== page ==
5E Drowning Guide | Breath Holding, Rules, How to Avoid

5e drowning

Dungeons & Dragons 5E is not a perfect game by any means. No game can be perfect, but one aspect that 5E flounders is with some environmental rules. It’s not easy to find information about drowning, and swimming in general is not well developed in 5E’s official rulebooks. So, some of the only ways that we can know about drowning involves some extrapolation… and not a small amount of rules bickering. Our 5e Drowning guide will attempt to make things simple.

5e Drowning Rules

Drowning Rules
A creature can hold its breath for a number of minutes equal to 1 + it’s Constitution modifier (minimum of 30 seconds). When a creature runs out of breath, it can survive for a number of rounds equal to its Constitution modifier (minimum 1 round).

At the start of its next turn, it drops to 0 hit points and is dying. For example, a creature with a Constitution of 14 can hold its breath for 3 minutes. If it starts suffocating, it has 2 rounds to reach air before it drops to 0 hit points.

Drowning in 5E takes the same rules as standard suffocation. A creature may hold its breath for a number of minutes equal to 1 + Constitution Modifier (minimum 30 seconds). After you run out of breath, you survive for a number of rounds equal to Con Modifier (minimum 1). At the next turn, you drop to 0 hit points and are dying. You can’t stabilize or heal until you can breathe again.

For example, Everen is a 12 Constitution Elf Fighter. He dives into the water to attempt to find treasure. He stays underwater for 2 minutes, and begins suffocating. He then has 1 round to head to the surface, which he cannot do. He is then dying, and can’t be stabilized until someone else dives in to drag him to the surface, so he can breathe again.

As a huge side-note, most DM’s hate these rules. You may want to talk to your DM about if there’s any specific home-rules for swimming and drowning. For example, many DMs put Heavy Armor wearers in disadvantage while swimming. Or, some DMs might force a character to exhaust their breath double as fast if they swing a weapon or cast a spell.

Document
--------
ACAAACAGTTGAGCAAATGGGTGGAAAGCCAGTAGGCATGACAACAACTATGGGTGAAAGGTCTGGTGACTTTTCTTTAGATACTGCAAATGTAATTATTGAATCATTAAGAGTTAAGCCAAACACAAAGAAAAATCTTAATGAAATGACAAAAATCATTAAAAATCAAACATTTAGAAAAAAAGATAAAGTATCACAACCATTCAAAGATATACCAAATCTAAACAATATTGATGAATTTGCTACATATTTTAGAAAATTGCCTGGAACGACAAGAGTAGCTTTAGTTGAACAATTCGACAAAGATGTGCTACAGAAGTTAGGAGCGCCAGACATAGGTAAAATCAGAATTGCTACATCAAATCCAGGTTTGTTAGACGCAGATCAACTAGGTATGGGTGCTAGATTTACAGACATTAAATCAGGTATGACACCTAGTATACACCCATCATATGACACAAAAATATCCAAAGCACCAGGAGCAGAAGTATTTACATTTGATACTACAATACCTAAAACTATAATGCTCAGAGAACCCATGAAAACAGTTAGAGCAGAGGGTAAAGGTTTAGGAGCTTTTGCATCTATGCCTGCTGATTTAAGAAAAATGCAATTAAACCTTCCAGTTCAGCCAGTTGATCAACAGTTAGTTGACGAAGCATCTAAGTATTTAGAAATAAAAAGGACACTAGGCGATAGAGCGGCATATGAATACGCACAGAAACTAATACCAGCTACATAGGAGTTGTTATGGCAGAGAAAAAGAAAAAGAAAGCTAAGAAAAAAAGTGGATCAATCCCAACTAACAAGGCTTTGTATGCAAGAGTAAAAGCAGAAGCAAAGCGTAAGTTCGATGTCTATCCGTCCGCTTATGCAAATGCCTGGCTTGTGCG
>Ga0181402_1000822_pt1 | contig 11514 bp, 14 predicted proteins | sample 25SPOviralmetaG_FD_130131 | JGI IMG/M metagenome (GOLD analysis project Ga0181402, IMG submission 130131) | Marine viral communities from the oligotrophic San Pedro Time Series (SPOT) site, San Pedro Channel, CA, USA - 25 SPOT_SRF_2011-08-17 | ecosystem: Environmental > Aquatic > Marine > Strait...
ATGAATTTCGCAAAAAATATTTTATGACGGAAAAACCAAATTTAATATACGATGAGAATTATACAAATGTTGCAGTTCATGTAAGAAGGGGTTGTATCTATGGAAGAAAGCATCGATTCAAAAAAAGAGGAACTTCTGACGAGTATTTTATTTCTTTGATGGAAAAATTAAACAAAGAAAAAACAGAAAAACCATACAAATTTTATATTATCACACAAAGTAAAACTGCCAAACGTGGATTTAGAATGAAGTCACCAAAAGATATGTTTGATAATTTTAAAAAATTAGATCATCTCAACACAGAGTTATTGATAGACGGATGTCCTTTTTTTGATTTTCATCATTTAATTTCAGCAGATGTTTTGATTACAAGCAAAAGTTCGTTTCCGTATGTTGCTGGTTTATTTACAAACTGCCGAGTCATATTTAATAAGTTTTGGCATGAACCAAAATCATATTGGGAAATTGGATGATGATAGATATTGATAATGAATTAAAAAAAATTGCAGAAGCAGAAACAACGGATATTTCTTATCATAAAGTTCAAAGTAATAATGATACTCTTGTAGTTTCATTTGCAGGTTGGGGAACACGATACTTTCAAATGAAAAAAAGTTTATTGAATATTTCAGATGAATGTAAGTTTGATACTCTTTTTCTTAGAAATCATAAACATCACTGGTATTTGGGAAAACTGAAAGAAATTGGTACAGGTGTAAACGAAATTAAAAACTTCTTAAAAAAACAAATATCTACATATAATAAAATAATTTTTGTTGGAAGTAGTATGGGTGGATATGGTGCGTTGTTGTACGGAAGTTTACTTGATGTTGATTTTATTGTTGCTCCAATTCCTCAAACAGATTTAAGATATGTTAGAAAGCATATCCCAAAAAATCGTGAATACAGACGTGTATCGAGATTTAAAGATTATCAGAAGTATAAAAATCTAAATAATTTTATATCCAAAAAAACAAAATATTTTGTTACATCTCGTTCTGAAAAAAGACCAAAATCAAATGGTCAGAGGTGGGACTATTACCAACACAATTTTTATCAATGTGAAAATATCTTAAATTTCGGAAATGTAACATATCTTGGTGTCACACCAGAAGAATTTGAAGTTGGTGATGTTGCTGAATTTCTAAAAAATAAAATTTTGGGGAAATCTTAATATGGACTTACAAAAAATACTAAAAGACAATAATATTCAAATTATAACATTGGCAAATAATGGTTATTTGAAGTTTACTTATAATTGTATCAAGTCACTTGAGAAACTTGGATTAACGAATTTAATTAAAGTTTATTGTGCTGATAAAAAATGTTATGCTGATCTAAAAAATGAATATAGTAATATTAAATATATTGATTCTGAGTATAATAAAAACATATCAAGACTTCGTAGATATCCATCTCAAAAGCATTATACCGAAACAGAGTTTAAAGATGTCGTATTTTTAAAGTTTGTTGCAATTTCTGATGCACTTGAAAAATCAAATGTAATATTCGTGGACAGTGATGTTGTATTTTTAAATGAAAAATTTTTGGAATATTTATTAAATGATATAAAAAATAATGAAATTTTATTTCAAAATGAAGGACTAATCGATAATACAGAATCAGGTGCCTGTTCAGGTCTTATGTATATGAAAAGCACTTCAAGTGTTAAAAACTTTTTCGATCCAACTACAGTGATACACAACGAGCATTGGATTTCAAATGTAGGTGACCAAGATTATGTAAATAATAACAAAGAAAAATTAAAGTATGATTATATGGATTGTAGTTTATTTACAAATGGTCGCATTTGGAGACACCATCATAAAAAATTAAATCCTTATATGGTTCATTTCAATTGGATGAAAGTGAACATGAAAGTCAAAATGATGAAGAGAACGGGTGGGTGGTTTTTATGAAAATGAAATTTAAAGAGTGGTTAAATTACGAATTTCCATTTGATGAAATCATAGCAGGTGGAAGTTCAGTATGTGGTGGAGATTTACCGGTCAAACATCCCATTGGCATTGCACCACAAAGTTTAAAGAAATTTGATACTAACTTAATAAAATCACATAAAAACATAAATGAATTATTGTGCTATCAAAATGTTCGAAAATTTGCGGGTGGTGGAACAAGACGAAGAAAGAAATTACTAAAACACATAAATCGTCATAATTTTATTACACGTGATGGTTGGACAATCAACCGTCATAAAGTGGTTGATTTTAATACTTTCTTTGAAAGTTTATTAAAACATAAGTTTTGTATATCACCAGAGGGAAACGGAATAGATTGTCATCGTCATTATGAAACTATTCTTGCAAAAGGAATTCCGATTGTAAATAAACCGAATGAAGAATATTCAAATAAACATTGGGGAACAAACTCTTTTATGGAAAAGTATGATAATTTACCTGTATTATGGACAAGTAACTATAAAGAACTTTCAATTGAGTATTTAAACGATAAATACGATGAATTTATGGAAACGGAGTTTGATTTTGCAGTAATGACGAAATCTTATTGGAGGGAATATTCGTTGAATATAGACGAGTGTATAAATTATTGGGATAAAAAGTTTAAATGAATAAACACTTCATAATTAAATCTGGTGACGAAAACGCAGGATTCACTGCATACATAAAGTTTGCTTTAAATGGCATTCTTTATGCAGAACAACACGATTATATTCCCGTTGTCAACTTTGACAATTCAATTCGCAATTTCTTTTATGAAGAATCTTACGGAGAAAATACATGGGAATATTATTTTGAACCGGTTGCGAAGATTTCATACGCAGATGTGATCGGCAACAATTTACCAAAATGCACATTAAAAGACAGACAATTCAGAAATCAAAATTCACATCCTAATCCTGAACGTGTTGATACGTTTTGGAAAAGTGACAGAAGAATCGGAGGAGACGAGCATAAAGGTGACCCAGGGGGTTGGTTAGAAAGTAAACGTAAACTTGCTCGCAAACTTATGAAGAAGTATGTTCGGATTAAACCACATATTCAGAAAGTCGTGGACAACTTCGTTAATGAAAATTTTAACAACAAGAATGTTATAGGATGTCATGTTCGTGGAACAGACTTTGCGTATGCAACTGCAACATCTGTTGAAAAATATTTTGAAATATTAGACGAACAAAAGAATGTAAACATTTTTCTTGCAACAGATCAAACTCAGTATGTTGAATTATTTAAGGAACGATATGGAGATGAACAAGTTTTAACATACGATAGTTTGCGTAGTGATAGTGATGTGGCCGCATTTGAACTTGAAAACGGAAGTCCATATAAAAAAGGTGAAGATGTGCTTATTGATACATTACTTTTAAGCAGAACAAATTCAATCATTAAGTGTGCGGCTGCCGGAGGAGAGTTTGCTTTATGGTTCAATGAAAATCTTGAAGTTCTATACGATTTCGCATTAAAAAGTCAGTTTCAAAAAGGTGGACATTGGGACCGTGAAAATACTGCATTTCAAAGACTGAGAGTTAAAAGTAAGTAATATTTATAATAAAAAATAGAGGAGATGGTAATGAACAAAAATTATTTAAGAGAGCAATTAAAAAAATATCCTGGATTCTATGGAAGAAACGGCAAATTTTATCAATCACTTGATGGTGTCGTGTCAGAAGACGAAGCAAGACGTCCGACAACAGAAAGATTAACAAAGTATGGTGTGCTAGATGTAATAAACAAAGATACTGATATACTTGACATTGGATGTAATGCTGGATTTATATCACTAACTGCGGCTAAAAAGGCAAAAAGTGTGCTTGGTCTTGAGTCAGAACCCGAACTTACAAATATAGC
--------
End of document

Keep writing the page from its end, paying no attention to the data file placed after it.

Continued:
How Many Rounds Does it Take to Drown in DND?

There are a few factors that come into play in determining how long it takes for a character to drown in DND. According to the rules as written, drowning occurs only after you run out of breath and then survive for an additional period after your breath is gone.

At a minimum, your character can hold its breath for 30 seconds. This period can extend to as long as six minutes depending on your Constitution modifier. That means characters could hold their breath for between 5 and 60 rounds. Once a character runs out of breath, they could last up to five more rounds before they drop to zero hit points and are dying.

But it’s not over yet! You still have death saving throws. According to the rules for suffocation, your character cannot be stabilized unless they can breathe. That means you are automatically failing saving throws, but that is three more rounds you can last and possibly get help from your allies.

See Also: Starting Gold 5E Guide

How to Avoid Drowning

Drowning isn’t too hard to avoid, but drowning in a bad spot will kill a character. When prepping for a diving expedition, double-check your racial traits. Races like Lizardfolk, for example, get an ability which allows them to hold their breath for extra time. Lizardfolk specifically get to hold their breath for 15 minutes, regardless of Constitution. The Triton can breathe underwater. These races might be your best choice for underwater expeditions.

But sometimes, you have to bring the party underwater. The most dangerous part of drowning is when the party runs out of breath. So, you want to avoid being in a position where you cannot get air. Preparing a Control Water spell, for example, might allow you to create trenches that will let you get a breath in a dangerous situation. Otherwise, you might be better off getting a magic item, or turning into a sea creature.

Conclusions for our Drowning 5E Guide

Drowning is not an easy rule to work around, since most DMs add some penalties to it. Even so, you’ve got options, and talking to your DM is so important if you plan on entering a water level anytime soon. Have some backup plans and keep things simple the best you can, and drowning will be easily avoided.

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